There's a culture rising among those who could not care less about tomorrow's Super Bowl. Just ask Amy McCloskey, owner of Madame X, a Manhattan nightspot that will be the scene of the Ladies-Only Anti-Super Bowl, complete with manicures and psychic romance readings. "This is our own tiny stadium of girly things. It's the estrogen answer to Super Bowl testosterone," Miss McCloskey said. "We'll feature lots of little attractions for women seeking a pleasant night out. No hordes, no yelling." It's enough to scare most men to death: Aromatherapy, air brush tans, makeovers, chocolate fondue, dainty cocktails. Men, in fact, will not be admitted until 11 p.m., after the game has ended.
Sometimes, a line just jumps out of a transcript. To me, this is just a Line of the Week. On Thursday's GMA, George Stephanopoulos was assessing the fallout from Sen. Joe Biden describing Barack Obama as "clean" and "articulate." In trying to explain how it helped Obama, George declared: "He was doing poorly among the African American community because a lot of them didn't know he was black."
Here's the line with more context around it:
Roberts: "But who's counting?" But with a woman, a Hispanic, an African American in the race, is this just the beginning of a really charged race?"
The amazing liberal vapors over President Bush’s use of the word "Democrat" to describe, er, Democrats, continues. In an NPR interview with Juan Williams, President Bush claimed it was a simple mistake in his State of the Union speech, but liberals quickly found more of these grievous offenses in searching speech texts at the White House website. Certain left-wing media critics who lay face down in worship at the feet of Hillary Clinton are now insisting that the word "Democrat" is a "smear" and an "oft-used Republican slur." The Washington Post and The New York Times each produced stories on Bush's denial of this microscopic scandal. (Clay Waters handled it at Times Watch here.)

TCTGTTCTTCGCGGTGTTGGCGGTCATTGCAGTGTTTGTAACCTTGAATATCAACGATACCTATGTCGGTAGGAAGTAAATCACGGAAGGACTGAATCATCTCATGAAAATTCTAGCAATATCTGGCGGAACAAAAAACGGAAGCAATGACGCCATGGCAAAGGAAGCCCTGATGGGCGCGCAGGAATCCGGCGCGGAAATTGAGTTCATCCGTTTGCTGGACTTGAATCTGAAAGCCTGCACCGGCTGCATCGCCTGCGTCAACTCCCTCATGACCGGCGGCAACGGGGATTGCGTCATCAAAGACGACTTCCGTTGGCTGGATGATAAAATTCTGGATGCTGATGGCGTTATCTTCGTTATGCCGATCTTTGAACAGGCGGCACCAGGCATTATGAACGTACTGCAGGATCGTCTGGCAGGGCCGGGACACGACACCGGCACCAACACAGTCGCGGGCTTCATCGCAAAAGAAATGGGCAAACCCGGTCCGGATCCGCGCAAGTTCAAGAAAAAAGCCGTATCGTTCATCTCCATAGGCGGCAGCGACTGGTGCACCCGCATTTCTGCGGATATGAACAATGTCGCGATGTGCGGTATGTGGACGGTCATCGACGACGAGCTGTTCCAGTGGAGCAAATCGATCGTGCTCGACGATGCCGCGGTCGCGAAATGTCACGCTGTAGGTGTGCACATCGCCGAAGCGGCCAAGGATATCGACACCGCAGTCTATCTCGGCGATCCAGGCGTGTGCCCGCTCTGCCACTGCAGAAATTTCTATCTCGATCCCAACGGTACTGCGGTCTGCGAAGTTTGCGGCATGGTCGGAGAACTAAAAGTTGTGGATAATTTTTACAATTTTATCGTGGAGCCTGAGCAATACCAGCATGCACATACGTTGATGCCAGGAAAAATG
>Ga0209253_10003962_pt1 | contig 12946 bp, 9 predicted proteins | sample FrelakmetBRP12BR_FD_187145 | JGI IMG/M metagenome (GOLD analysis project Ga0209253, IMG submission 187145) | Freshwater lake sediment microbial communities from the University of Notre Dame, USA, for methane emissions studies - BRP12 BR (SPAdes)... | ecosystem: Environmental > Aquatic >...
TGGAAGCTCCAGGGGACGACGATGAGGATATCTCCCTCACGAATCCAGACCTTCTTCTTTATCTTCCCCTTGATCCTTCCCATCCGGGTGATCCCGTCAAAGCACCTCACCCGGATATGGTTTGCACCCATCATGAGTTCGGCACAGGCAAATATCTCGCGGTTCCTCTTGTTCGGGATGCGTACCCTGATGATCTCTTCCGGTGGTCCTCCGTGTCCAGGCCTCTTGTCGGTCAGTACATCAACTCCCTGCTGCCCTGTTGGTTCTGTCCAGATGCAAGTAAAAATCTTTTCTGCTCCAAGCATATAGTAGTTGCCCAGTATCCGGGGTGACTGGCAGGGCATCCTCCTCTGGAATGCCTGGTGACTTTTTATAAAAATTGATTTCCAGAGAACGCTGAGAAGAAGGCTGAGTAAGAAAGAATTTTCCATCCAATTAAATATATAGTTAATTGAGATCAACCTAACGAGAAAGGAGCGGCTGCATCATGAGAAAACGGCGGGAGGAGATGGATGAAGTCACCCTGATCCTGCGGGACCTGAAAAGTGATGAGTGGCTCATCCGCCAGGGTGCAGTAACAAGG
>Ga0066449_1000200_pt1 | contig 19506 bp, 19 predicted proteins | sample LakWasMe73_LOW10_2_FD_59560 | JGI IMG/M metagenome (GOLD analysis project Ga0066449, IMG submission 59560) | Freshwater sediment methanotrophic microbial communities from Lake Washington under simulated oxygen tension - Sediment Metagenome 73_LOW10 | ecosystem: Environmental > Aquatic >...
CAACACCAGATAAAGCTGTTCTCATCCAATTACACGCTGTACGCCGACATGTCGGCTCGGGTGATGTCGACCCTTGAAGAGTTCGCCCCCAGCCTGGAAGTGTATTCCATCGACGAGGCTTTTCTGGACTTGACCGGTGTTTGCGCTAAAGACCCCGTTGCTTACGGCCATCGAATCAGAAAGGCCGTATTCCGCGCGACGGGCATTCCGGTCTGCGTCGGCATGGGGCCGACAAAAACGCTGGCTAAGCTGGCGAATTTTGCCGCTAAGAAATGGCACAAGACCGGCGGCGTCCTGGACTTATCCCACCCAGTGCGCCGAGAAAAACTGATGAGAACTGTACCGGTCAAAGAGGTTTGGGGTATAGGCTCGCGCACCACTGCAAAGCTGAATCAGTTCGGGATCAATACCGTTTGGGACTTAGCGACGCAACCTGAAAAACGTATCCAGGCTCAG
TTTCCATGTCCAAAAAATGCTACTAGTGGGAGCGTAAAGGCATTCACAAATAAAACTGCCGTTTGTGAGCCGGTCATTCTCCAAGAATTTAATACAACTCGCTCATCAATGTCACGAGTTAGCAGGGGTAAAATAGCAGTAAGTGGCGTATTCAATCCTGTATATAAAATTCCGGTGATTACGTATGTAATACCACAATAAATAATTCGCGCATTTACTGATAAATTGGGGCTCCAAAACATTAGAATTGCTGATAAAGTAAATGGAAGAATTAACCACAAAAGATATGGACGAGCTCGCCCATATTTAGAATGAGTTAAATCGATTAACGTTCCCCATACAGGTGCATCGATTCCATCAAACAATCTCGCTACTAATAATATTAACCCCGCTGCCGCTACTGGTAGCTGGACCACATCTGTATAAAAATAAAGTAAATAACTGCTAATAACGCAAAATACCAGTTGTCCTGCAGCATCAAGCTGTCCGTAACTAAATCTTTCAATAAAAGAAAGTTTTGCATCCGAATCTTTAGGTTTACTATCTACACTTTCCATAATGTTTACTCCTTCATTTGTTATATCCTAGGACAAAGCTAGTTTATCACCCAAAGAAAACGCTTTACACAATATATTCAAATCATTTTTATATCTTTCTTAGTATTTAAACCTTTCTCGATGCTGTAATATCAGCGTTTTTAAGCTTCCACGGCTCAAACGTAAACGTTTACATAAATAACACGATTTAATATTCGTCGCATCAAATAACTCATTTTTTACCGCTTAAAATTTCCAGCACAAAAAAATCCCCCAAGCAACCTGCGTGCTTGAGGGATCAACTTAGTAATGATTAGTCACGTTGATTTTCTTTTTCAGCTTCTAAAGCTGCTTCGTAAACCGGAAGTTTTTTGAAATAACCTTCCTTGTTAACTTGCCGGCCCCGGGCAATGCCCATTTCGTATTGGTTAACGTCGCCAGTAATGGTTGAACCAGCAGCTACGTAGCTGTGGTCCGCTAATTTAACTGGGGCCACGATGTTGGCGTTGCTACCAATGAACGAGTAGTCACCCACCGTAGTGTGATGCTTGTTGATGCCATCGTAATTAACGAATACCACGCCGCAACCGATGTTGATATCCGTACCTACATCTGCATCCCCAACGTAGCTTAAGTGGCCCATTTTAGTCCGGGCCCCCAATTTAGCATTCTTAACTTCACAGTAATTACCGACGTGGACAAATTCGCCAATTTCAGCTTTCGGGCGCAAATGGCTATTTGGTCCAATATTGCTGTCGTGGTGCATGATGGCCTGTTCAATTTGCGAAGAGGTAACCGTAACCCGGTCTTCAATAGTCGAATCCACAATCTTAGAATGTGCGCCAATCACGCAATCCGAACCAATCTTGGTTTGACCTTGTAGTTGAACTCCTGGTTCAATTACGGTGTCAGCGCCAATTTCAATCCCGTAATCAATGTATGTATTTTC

But my favorite fuss comes from former Newsweek reporter and Carter speechwriter Hendrik Hertzberg at The New Yorker, who says the plain D-word is "jarring verging on ugly. It fairly screams ‘rat.’" He then imagined Republicans want to destroy the Democrats like Israel’s enemies want to wipe out Israel, and compared them to a street gang:
"The House passed a $463.5 billion spending bill Wednesday that covers about one-sixth of the federal budget as Democrats cleared away the financial mess they inherited from Republicans."
Cleared away the financial mess, all in one spending bill? That's not just editorializing, it's bald-faced partisan rhetoric, not fact. Just paragraphs later, Taylor suggests the Democrats are still a lot like Republicans:
Newsweek columnist Anna Quindlen, a favorite of Katie Couric and Tom Brokaw, takes on "myths" about Campaign 2008 in her column in the back of the magazine this week. First up: who says Hillary is a liberal? She's firmly in the political middle:
"Today many of the contenders are enshrouded in the mists of myth. One is that Hillary Rodham Clinton is a flaming liberal. Would that this were buttressed by the facts. If it were, she might have voted against the Iraq war, and the health-care initiative she oversaw as First Lady would have been a sweeping plan for universal coverage instead of a timid column A/column B effort. It's laughable to talk about the senator moving toward the middle. She's been there for years."
It's always amazing to see someone argue that nationalizing one-seventh of the economy was a timid centrist thing to do.